Wild Lectionary: Proverbial Shelter

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Greenhouse where the author works, after Hurricane Irma

Pentecost B
Acts 2:1-21
Proverbs 9:8

By Andrew Hudson

Salvation. I imagine my educated friends skating over the term in today’s reading. After all, Pentecost is an incredible story about harmony in diversity. That is an important theme, and one most educated folks are eager to pick up in these troubled times. Let’s find a way to have that kind of unity, they say.

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Wild Lectionary: Planted and Watered

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Author with Forest School Students

Easter 7(B)
Psalm 1

By Laurel Dykstra

Happy are those who do not follow the advice of the wicked, or take the path that sinners tread, or sit in the seat of scoffers; but their delight is in the law of the LORD, and on his law they meditate day and night. They are like trees planted by streams of water, which yield their fruit in its season, and their leaves do not wither. In all that they do, they prosper.

The image of large well-watered trees growing larger is used in scripture as a symbol of human prosperity, abundance, and flourishing for individuals (Psalm 92:12-13) and nations (Ezekiel 31). Often the type of tree is unnamed but a significant number are cedars. In an arid landscape shade as a luxury, an association amplified by the biblical equation of cedar wood with wealth. Continue reading

Wild Lectionary: Hermit Thrush Joy

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Mature beech trees succumb to Beech Bark Disease

Easter 6(B)
John 15:9-17, Psalm 98

I have said these things to you so that my joy may be in you, and that your joy may be complete. John 15:11

By The Reverend Marilyn Zehr

I stood on the crest of the hill today in that moment of barometric stillness between four days of spring sunshine and an impending afternoon rainstorm. And in the distance I heard the magical flute call of the hermit thrush. Its Mozart-rivaling melodic line threads its way through the forest now and on summer evenings. That wee bird, hard to spot but thrilling to hear, expresses creation’s joy.

Joy can be like that. It can be hard to spot in the midst of the world, as we know it. Continue reading

Wild Lectionary: Wild Vine

13-grist-vineEaster 5(B)
By Matthew Syrdal

I am the true vine, and my Father is the vinegrower. He removes every branch in me that bears no fruit. Every branch that bears fruit he prunes to make it bear more fruit. You have already been cleansed by the word that I have spoken to you. Abide in me as I abide in you… My Father is glorified by this, that you bear much fruit and become my disciples.                                     John 15:1-8

The invitation is clear, the summons real, in this mashal, this rabbinical parable today as it was then. May we let it sink deeply into the soil of the world in our hearts. Continue reading

Wild Lectionary: Sheep are not sexy

10599554_10152591711770351_5785986799088242268_nFourth Sunday of Easter (B)
John 10: 1-18
By Matthew W. Humphrey

Sheep are not sexy.

Many biblical commentators struggle with language for this most archetypal figure, oftentimes casting them in unfortunate ways.  In a brief review of the 9 commentaries on the Gospel of John, which contains the reading this week, I counted no less than 6 which noted that sheep were “stupid,” “dumb,” or “dirty.”  (And, equally surprising, all noted how the role of Shepherd in the ancient world was one of ill repute.)  Perhaps that is correct, but if sheep are dumb it is in the same ways as you and I.  Namely: they seek out their own self-preservation, reacting to circumstances and perceived threats, often making rash decision based on incomplete knowledge.  Sheep lack depth perception, meaning they see shadows and pools of water as mysterious threats to be avoided.  (I don’t know about you, but I often lack vision too.)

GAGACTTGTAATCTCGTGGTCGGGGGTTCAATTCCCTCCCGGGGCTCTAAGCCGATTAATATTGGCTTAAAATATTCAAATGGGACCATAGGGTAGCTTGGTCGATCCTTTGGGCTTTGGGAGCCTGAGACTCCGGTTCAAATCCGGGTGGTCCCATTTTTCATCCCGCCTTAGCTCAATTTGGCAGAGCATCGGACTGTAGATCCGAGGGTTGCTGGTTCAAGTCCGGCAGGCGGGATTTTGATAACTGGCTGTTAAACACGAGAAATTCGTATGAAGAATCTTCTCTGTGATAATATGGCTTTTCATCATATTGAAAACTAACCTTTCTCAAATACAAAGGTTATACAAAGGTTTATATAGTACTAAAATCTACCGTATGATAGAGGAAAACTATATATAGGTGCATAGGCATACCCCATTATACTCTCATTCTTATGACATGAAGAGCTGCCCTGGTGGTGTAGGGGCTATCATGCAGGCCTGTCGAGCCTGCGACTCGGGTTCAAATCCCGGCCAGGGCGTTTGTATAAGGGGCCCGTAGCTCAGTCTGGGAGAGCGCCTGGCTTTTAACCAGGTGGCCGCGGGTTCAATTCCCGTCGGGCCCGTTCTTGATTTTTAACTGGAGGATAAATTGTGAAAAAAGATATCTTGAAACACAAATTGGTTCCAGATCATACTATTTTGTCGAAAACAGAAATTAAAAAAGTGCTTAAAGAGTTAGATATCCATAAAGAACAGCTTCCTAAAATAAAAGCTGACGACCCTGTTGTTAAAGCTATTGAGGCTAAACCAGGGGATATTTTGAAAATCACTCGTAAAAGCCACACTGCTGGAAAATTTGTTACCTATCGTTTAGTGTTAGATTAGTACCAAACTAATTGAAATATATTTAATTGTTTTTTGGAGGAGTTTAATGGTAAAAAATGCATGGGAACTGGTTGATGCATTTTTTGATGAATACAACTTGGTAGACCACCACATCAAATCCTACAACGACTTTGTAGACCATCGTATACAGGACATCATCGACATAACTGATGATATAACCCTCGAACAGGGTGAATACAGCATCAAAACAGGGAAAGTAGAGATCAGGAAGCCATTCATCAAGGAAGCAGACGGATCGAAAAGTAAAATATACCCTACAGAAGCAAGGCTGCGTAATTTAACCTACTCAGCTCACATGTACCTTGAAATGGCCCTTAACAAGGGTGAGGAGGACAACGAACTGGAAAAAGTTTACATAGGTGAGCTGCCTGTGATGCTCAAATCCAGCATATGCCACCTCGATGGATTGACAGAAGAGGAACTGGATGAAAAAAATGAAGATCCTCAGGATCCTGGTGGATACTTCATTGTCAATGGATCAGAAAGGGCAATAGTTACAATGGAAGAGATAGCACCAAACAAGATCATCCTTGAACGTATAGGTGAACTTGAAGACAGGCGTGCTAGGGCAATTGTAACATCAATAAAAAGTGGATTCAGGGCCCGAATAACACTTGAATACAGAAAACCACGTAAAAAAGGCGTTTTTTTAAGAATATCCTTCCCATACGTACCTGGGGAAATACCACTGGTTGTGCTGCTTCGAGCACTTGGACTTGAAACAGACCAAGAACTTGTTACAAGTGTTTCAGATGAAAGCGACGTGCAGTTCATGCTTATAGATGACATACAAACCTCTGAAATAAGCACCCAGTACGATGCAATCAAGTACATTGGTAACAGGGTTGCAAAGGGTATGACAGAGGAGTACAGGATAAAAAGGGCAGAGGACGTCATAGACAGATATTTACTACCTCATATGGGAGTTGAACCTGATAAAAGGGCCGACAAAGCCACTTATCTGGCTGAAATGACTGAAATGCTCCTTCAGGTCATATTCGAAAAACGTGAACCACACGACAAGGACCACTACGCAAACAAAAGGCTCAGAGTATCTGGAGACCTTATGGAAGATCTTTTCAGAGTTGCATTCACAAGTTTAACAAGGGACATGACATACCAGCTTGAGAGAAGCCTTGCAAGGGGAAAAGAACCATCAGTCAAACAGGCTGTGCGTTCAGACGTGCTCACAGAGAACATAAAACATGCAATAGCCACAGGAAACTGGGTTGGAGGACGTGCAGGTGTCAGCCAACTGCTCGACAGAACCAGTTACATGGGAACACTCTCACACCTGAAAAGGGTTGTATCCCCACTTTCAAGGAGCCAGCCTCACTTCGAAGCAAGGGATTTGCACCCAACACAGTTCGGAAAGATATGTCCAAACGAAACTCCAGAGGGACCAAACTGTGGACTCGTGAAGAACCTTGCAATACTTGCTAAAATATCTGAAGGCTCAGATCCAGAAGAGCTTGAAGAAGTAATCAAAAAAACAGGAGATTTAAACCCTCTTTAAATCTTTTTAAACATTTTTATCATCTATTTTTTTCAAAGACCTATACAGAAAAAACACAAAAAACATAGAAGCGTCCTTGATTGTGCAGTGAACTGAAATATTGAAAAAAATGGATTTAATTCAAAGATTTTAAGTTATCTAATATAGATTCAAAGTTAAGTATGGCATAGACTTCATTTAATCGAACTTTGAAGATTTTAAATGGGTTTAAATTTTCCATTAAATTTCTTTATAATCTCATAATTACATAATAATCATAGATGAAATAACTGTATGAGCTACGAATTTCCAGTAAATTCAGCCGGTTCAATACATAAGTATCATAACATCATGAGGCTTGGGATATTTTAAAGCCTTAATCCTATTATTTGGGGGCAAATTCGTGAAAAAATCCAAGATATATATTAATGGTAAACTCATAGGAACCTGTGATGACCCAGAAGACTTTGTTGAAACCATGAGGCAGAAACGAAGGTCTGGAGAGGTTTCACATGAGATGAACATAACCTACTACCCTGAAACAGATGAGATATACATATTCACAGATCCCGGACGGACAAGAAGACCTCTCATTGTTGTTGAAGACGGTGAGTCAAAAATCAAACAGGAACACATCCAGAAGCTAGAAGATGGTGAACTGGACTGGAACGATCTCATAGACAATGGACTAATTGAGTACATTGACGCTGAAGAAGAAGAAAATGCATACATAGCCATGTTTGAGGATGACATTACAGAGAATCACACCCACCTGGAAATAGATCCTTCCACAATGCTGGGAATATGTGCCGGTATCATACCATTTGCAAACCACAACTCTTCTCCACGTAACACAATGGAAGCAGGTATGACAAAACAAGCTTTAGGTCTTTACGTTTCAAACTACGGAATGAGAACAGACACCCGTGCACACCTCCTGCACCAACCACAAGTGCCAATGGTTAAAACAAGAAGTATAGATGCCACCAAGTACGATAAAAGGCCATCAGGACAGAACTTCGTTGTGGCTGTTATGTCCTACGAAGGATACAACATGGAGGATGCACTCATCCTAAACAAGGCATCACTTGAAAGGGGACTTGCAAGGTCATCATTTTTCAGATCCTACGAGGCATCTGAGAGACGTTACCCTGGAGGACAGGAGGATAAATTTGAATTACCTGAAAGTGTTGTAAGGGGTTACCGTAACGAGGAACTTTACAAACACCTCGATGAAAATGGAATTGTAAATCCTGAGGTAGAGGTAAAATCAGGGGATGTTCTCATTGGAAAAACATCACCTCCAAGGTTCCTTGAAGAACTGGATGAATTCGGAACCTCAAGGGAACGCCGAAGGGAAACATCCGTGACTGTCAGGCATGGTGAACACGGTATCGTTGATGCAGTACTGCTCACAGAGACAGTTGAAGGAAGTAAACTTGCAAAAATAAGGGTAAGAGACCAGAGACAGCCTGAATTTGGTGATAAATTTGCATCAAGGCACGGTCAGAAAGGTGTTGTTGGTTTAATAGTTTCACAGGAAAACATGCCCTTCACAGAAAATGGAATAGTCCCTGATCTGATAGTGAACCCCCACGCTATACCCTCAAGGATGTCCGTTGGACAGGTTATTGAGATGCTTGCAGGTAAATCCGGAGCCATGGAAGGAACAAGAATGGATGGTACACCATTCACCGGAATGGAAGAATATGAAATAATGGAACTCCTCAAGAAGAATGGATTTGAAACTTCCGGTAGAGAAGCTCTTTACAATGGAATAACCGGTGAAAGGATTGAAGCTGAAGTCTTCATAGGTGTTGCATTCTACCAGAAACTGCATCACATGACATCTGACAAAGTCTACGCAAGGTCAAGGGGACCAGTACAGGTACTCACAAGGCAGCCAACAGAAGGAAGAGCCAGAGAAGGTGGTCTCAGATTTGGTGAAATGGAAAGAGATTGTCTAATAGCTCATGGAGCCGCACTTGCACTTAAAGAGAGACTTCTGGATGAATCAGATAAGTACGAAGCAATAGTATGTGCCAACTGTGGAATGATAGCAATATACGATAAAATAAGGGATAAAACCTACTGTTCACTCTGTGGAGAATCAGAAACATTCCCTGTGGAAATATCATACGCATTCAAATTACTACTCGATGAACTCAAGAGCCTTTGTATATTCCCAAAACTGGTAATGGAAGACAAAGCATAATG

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Wild Lectionary: Universal Restoration

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Vikki Marie and a St’at’imc Bear Dancer praying for healing and protecting wild salmon.

Easter 3(B)
Acts 3:1-21

By The Rev. Dr. Victoria Marie

The liturgical season of Easter is the only time that our readings are all from the New Testament. During this season the first readings are from the Acts of the Apostles. Today’s reading from Acts is another occasion where our Roman Catholic Lectionary differs from the Revised Common Lectionary and omits scripture verses. This textual omission significantly changes the meaning and therefore our understanding of the scriptural message.

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Wild Lectionary: Thomas, Bodies, Touch, and Violence

2327423832_33fd64bd8d_oEaster 2(B)
John 20:19-31

By Laurel Dykstra

“Doubting Thomas” it’s the name we call someone who demands hard evidence, who won’t accept what we say or who doesn’t share our beliefs.

There are all kinds opportunities in the church use that name against someone. All sorts of differences in the beliefs of faithful Christians: angels, auras, miracles, marriage, dinosaurs, women disciples, Adam and Eve, Noah, what prayer is, what happens during a sacrament, what salvation means, what parts of the creeds we say with confidence and, perhaps most pertinent here, how we understand the resurrection. Continue reading